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    $\begingroup$ I think once the moon gets tidal-locked, there would be no eathquakes or strong tides. These are produced only because planet's rotation and orbital period are different, or because of high eccentricity of the trajectory. Once eccentricity is zero and orbital period matches rotation period, there is almost no effect of tidal forces, even if the primary is very close. $\endgroup$
    – Irigi
    Commented Oct 9, 2014 at 16:16
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    $\begingroup$ @Irigi - that's what made me think that the tides would be intense. Io, which is tidally locked, has substantial tidal effects; further reading points out that these are due to eccentricity rather than rotation. $\endgroup$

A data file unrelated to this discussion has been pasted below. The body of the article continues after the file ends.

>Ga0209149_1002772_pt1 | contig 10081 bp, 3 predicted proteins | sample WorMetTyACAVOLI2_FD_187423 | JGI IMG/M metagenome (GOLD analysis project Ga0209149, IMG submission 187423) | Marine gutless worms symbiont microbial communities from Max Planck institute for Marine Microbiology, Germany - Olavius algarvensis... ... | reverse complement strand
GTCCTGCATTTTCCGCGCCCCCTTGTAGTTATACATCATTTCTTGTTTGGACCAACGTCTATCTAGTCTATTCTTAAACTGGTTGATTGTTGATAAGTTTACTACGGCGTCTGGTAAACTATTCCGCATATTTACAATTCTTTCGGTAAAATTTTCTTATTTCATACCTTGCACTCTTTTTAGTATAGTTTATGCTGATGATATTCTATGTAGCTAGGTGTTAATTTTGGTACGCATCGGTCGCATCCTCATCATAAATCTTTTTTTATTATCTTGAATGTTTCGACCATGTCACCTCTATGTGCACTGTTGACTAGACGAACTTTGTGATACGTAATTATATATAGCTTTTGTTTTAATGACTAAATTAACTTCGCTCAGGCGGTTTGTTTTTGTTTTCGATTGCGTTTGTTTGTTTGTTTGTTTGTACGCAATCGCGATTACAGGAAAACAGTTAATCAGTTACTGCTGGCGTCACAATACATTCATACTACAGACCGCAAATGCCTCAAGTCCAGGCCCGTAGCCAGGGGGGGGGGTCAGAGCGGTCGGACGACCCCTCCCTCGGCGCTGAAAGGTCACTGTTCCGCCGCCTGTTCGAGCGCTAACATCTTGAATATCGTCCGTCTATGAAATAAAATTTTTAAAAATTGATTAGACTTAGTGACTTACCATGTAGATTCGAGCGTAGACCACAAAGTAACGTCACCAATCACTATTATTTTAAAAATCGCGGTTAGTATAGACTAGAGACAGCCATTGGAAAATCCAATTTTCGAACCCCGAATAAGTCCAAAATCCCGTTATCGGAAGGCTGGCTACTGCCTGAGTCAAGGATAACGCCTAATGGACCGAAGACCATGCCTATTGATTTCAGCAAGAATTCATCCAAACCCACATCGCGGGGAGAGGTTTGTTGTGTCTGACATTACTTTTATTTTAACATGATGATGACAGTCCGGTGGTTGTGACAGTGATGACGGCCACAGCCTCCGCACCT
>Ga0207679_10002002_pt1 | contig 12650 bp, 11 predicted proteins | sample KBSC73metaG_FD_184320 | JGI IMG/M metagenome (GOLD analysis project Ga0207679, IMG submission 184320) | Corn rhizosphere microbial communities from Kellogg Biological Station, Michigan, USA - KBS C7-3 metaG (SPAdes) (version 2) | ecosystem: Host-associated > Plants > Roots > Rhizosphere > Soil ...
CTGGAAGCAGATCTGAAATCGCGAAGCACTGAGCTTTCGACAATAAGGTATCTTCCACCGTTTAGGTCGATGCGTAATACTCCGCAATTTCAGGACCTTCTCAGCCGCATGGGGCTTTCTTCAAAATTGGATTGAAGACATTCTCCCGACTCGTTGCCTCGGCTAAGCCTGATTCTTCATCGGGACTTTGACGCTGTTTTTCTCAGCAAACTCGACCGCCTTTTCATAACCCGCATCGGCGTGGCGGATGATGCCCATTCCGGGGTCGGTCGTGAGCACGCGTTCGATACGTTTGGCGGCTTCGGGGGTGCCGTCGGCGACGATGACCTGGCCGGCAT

– Josiah
    Commented Oct 14, 2014 at 20:53

There are two major differences between a moon and a planet:

1) Distance to the sun rapidly changing

If we take the largest moons in our solar system as an example, a decent sized moon would have an orbital radius of 1-2 million kilometers. On one side of the planet to the other, in a matter of about 1-2 weeks, we could be talking about a moon being 4 million km closer to the sun than it was a week ago. The differential between the Earth's closest and furthest points from the sun is about 5 million km.

The thing is that the seasons are not based on distance from the sun, so I'm entirely unsure what effect this would produce. I imagine, at the very least, the weather would be slightly more chaotic than on Earth. With an axial tilt, you might end up with something akin to mini-seasons, though the effect might be very slight.

2) Much more powerful gravitational forces